Some stunning new dramas played at Clapham’s newest theatre, The Bread & Roses, last month as part of ‘Unheard’ – a four day festival of plays that explored themes of abuse and violence.
From rehearsed readings to scratch performances and full productions, many of the twelve events organised by activist theatre company Goblin Baby played to capacity audiences. These included charity fund-raiser ‘The Vagina Monologues’ and two evenings of short new plays including ‘Deliverance’ by Amy Bethan Evans and ‘Bathroom Secrets’ by Claire Booker. Hot from its success in New York, the ‘Maison des Reves’ shook audiences with the story of a woman who murdered over a hundred men in Czarist Russia, written and performed by the amazingly versatile Talie Melnyk.
Tickets cost as little as £3.00 in keeping with Goblin Baby Theatre Company’s policy of bringing thought-provoking theatre to people at a price everyone can afford.
‘Bathroom Secrets’ was performed with touching honesty by Susan Hodgetts in the role of Bee, whilst Mark Lisseman brought poignancy to the role of her husband. A big thank you also to director Suvi Peisanen and Goblin Baby Theatre Company for producing my work.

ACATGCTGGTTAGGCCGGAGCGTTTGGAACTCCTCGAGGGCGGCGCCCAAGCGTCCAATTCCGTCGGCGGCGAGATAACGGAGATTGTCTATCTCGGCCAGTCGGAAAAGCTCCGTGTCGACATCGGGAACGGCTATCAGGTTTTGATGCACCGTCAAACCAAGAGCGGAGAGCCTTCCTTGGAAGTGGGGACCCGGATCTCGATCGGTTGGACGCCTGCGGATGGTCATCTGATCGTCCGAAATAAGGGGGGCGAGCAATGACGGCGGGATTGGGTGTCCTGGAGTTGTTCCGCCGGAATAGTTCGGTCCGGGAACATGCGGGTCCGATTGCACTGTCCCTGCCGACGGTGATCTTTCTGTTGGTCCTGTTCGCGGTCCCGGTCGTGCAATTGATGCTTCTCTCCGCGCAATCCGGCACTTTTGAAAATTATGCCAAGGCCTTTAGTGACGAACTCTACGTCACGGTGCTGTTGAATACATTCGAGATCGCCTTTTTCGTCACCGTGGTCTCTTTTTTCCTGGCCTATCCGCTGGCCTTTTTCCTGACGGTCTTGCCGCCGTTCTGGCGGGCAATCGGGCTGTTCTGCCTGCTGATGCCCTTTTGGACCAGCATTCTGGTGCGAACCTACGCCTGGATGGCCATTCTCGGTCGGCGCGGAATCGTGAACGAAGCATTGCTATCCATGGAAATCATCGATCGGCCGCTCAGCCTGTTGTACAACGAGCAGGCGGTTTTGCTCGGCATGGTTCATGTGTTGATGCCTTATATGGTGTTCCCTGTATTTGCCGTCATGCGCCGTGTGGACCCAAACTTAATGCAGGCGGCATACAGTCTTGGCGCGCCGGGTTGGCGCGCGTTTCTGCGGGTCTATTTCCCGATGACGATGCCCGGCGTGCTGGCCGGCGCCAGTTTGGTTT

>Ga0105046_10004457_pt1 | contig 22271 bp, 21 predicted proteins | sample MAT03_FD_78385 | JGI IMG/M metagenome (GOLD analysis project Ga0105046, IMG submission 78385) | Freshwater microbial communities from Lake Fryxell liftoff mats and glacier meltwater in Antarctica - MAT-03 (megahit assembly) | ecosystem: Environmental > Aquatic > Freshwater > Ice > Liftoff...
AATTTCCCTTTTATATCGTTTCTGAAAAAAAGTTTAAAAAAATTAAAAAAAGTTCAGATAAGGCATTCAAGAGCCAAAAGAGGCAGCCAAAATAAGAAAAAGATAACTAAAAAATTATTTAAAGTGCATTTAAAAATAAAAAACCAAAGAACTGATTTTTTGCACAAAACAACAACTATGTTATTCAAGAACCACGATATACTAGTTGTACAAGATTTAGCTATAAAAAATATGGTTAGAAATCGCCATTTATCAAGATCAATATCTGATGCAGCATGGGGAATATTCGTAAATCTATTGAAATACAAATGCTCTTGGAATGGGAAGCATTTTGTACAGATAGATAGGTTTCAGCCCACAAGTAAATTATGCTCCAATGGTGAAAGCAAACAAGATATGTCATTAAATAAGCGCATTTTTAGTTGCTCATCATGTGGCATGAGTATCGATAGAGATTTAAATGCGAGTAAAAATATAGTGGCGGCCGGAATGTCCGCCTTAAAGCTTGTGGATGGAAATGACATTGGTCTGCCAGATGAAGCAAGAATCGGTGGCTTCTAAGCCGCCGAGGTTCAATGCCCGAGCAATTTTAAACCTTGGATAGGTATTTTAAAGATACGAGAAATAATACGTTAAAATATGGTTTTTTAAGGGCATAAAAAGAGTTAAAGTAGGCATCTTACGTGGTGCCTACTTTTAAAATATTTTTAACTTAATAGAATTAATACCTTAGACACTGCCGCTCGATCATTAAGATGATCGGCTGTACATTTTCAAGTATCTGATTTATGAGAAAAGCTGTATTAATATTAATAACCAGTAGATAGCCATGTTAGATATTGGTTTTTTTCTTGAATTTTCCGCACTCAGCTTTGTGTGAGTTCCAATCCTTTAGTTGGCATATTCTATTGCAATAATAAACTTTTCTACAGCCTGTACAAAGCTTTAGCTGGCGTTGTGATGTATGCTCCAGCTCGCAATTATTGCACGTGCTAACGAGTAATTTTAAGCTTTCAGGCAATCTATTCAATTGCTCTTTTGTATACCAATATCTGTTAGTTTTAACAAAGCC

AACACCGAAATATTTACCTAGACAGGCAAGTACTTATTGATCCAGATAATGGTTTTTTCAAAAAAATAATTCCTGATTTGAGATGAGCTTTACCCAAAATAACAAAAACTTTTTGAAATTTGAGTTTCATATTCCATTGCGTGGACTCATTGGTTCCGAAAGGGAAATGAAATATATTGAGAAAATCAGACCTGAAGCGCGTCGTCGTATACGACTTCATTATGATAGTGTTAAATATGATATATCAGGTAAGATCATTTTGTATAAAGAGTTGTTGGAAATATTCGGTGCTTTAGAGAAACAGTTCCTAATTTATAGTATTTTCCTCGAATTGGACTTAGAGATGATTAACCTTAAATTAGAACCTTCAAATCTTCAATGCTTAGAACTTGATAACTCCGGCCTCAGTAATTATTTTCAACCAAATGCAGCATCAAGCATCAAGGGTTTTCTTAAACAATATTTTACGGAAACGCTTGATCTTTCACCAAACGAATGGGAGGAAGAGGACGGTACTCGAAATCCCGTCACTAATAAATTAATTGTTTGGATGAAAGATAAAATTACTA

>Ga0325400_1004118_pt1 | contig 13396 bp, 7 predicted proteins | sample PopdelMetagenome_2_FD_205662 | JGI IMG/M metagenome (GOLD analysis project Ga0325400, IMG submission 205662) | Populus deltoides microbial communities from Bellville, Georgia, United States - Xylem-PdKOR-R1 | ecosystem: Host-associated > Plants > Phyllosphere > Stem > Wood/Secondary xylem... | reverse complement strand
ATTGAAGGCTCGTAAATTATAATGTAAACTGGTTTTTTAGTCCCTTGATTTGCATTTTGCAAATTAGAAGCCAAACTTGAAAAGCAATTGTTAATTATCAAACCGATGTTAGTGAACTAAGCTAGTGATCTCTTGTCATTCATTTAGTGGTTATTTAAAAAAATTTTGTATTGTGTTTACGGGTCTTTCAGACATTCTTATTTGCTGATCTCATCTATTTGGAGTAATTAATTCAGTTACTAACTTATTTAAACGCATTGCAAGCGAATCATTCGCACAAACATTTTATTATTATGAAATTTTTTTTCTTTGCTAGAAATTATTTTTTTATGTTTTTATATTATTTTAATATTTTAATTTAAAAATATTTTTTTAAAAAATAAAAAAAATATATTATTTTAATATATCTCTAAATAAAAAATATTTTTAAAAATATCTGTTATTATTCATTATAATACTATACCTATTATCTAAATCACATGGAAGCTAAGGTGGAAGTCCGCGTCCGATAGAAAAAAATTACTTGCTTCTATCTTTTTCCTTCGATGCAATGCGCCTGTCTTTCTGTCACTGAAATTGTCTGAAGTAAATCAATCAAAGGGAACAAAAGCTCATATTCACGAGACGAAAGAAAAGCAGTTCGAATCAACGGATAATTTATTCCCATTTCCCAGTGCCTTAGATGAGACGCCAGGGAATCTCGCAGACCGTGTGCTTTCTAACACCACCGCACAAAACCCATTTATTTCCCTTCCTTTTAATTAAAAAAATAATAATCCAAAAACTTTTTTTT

Goblin Baby Theatre Company are now preparing their next production due in April/May – a contemporary take on August Strindberg’s Miss Julie featuring Tessa Hart & Rebecca Pryle. Do check out their website for further details at.:
The Bread & Roses Theatre has been building audiences rapidly since it opened earlier this year. You can enjoy theatre, comedy or Open Mic events only a few minute’s walk from Clapham Common/North tube stations on most nights of the week. For a full programme go to: The Bread & Roses Theatre
Photographs curtesy of Kenneth Jay.
Hi Claire, Great photos from ‘Bathroom Secrets’, aren’t they? I imagine they were taken during a rehearsal. Well done! I’m going to ‘The Bread and Roses’ myself this afternoon to catch ‘Short Wave’ – seven short plays by members of The Royal Court. I’m hoping it’s going to be instructive… All the best, Frank